But you may not have known this if The Hustler hadn’t taken interest. Whether it’s our school’s self-centered culture of studying toward financial success, Blair’s focus on classical music or the presence of Belmont just down the street, some factor suppresses the vibrancy and visibility of a homegrown Vanderbilt popular music scene. And it’s a shame, because over my WRVU career I’ve met several talented artists whose musical aspirations have been limited by academic pressure and a lack of avenues to exposure.

To be fair, opportunities for aspiring musicians and music businesspeople have increased noticeably since I arrived here in 2011. The Business Careers in Entertainment Club provides wonderful connections and opportunities for interested students. Both RVU Records and Studio CRB allow musicians to record on the cheap, with the former offering audio engineering training as well. McGill Coffeehouse open mics are always jovial and at times feature spellbinding performances. Even VSG’s first-year CommonDores Leadership Council pleasantly surprised me by hosting an open mic in February, although in its naivete it alienated the performers from our campus culture by calling the event “Belmont.”

Nevertheless, despite these growing on-campus opportunities and mainstays such as Deanna Walker’s songwriting class, Vanderbilt students who hope to make it in the music industry must pursue their dreams on their own. The university’s alumni network and recruiting profile, so strong in areas like consulting and finance and engineering, are negligible in the business that gives this city its nickname. Many students drawn here by Nashville’s appeal find themselves trapped in the Vandy Bubble, unsupported by a campus culture that rewards individual drive and academic success above all.  Even as the Melodores have become national darlings and a cappella as a whole has flourished here, that growth has yet to translate into real investment in a college music scene by the Vanderbilt administration or student body. Instead of fostering a robust pipeline into Music City that would differentiate us from other top-20 schools and beautify our campus culture, our general reaction to musical ambition ranges from lukewarm appreciation to total apathy.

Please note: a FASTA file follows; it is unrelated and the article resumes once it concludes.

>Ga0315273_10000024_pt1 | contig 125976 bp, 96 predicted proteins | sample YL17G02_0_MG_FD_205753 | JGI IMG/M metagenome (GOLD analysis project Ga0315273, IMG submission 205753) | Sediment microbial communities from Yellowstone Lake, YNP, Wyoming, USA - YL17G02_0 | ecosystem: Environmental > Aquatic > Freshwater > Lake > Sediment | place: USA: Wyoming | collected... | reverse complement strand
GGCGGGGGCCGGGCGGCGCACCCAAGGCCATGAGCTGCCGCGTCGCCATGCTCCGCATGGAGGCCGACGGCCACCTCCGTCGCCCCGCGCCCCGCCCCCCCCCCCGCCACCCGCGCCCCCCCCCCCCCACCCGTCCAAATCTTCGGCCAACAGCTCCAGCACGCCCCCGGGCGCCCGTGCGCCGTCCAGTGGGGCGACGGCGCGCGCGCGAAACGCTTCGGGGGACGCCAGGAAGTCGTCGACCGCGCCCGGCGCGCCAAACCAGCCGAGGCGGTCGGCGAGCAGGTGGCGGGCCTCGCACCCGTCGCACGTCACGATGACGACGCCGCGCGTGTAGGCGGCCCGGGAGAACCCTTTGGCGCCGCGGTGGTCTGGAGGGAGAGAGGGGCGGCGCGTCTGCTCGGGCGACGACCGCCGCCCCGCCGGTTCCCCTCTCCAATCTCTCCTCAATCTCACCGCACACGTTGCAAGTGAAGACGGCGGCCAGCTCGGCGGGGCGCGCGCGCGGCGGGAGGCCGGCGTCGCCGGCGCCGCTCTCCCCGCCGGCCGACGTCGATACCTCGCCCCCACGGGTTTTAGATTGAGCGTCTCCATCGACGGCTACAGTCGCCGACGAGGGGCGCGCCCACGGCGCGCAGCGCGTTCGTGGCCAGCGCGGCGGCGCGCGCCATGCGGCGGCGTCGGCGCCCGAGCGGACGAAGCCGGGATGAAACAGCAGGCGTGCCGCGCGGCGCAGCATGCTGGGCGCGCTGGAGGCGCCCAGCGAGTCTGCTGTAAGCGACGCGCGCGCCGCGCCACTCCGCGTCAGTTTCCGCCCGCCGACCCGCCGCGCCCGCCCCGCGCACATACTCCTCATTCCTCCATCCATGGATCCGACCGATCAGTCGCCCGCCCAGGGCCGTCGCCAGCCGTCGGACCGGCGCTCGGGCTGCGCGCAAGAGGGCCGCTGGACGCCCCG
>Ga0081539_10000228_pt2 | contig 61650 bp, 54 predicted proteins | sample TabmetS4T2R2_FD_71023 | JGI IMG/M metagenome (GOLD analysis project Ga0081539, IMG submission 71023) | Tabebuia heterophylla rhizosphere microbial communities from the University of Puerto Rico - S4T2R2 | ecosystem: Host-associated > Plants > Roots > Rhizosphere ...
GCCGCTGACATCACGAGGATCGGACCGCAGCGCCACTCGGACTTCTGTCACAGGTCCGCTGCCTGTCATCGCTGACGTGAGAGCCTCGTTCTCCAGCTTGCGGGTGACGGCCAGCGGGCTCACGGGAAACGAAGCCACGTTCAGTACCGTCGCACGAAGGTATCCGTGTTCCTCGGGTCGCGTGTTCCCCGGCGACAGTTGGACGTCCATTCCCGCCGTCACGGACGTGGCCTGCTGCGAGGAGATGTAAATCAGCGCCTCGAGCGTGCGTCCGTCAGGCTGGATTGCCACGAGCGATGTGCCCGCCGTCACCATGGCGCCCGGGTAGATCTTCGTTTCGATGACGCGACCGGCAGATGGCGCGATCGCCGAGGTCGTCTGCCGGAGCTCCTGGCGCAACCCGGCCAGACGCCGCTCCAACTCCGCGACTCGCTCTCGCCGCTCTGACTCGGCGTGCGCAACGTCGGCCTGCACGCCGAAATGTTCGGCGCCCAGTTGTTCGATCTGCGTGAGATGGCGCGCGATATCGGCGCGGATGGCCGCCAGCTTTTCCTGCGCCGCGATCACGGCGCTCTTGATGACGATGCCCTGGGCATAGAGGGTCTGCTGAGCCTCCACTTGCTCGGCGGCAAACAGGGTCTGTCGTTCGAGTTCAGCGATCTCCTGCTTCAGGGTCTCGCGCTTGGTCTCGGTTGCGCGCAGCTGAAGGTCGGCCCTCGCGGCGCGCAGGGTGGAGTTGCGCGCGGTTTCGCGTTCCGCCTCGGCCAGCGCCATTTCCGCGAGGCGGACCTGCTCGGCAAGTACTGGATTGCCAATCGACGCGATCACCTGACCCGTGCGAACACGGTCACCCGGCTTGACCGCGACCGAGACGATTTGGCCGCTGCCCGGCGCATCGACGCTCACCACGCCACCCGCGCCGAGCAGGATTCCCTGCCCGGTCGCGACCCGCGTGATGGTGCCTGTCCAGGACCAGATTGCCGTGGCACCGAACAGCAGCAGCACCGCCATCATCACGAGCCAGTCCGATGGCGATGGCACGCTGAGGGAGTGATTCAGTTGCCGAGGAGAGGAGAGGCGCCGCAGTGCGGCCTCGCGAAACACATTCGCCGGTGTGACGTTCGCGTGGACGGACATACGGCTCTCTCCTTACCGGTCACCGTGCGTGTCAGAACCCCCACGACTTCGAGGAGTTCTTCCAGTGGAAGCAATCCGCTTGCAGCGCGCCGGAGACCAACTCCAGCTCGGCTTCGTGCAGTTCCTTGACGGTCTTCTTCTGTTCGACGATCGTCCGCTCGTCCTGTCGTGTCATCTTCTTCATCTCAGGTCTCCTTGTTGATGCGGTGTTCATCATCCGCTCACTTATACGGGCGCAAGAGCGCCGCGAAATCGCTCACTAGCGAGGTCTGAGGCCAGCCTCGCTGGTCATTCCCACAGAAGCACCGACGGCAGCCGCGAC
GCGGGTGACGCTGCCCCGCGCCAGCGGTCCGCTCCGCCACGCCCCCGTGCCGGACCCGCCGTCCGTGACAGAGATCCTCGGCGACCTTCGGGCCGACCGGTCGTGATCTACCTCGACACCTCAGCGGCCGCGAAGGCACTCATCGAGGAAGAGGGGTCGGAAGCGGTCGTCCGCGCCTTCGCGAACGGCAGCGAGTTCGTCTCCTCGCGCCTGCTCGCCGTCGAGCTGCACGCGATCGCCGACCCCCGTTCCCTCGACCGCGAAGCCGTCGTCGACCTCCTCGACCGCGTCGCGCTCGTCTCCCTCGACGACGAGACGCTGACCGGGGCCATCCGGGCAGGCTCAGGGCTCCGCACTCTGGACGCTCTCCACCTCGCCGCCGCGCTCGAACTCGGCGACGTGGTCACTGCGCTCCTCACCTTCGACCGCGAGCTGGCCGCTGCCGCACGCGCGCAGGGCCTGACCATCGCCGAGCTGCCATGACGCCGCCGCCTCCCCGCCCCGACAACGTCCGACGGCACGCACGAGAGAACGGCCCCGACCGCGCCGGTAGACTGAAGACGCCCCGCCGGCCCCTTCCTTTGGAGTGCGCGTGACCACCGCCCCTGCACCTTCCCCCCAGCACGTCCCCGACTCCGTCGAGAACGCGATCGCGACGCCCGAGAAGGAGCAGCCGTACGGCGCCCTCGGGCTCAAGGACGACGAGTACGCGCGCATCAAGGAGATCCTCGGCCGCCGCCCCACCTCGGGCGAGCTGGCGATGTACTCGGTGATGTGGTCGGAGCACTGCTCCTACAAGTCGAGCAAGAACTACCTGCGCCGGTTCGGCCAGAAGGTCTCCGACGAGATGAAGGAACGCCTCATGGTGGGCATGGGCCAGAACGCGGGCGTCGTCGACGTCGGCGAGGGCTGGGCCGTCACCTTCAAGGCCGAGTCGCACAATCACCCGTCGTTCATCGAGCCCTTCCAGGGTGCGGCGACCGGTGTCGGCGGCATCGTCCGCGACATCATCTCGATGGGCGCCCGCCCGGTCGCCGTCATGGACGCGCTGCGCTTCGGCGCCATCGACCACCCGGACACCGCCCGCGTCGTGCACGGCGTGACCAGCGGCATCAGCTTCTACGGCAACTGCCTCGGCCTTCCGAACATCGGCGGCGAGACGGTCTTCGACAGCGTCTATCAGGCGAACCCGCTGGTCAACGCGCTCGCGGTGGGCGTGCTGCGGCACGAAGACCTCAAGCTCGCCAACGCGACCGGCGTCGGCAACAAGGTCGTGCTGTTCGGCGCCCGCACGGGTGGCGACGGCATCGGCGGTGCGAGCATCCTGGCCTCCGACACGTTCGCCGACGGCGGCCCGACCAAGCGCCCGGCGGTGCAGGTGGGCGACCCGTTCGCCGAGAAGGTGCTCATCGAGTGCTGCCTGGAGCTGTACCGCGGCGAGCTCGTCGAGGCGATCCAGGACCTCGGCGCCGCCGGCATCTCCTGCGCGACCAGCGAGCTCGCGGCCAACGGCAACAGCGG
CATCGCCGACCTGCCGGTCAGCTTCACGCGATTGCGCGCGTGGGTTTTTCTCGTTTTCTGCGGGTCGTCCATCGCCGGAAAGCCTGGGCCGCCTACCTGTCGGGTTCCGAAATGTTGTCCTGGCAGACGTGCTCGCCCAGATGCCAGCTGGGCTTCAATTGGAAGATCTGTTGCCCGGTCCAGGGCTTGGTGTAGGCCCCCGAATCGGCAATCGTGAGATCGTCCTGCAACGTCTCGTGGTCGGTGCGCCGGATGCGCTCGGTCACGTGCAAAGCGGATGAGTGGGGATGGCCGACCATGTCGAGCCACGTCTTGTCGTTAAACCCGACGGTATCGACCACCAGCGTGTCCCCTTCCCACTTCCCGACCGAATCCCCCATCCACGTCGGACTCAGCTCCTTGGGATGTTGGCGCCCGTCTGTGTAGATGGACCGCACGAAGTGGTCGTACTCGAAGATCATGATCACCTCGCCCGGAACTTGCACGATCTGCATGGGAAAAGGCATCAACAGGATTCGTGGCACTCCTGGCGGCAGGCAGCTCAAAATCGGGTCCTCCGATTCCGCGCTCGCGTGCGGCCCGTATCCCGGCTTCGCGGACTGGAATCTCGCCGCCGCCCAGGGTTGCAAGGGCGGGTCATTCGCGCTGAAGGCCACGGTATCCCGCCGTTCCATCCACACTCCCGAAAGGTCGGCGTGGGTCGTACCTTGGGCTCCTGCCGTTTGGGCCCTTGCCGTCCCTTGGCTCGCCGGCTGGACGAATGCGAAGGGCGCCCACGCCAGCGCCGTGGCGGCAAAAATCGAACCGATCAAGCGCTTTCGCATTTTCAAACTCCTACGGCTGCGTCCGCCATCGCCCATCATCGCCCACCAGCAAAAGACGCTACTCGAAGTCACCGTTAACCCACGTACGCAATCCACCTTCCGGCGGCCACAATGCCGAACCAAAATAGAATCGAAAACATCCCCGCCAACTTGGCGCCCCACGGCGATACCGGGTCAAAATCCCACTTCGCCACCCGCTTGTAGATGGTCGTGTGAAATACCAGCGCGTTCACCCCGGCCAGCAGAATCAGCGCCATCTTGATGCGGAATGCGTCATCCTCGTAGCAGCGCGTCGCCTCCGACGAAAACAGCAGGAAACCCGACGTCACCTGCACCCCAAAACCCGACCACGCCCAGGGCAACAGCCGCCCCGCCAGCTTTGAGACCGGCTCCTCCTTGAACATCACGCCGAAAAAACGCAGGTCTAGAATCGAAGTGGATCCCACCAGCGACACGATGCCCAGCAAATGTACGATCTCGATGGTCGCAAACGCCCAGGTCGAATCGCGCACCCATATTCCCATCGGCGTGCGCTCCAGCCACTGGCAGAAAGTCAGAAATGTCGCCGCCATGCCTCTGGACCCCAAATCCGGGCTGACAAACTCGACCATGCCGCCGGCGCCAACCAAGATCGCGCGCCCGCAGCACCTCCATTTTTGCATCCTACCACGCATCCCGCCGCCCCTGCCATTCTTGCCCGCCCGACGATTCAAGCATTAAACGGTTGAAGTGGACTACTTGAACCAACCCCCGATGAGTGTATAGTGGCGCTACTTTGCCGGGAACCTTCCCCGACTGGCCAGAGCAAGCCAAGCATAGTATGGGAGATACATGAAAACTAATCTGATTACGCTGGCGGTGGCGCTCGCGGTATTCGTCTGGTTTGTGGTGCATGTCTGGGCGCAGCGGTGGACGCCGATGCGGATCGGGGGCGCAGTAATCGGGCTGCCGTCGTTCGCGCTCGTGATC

I’m aware that my reaction to this issue is probably stronger than most other students’, that my disappointment is likely not shared by everyone reading this and that most of you probably don’t have the time or desire to rectify the situation.  That’s why all I ask of you, the general student body, is to keep your ears open to the amazing musical talent we have here and try to attend at least one Vanderbilt student artist’s performance before you graduate. Unlike most of us, these classmates of ours will rely exclusively on peer support to make their living, so even liking their Facebook pages or sharing their songs online means more than you can imagine — and it takes almost no effort on your part.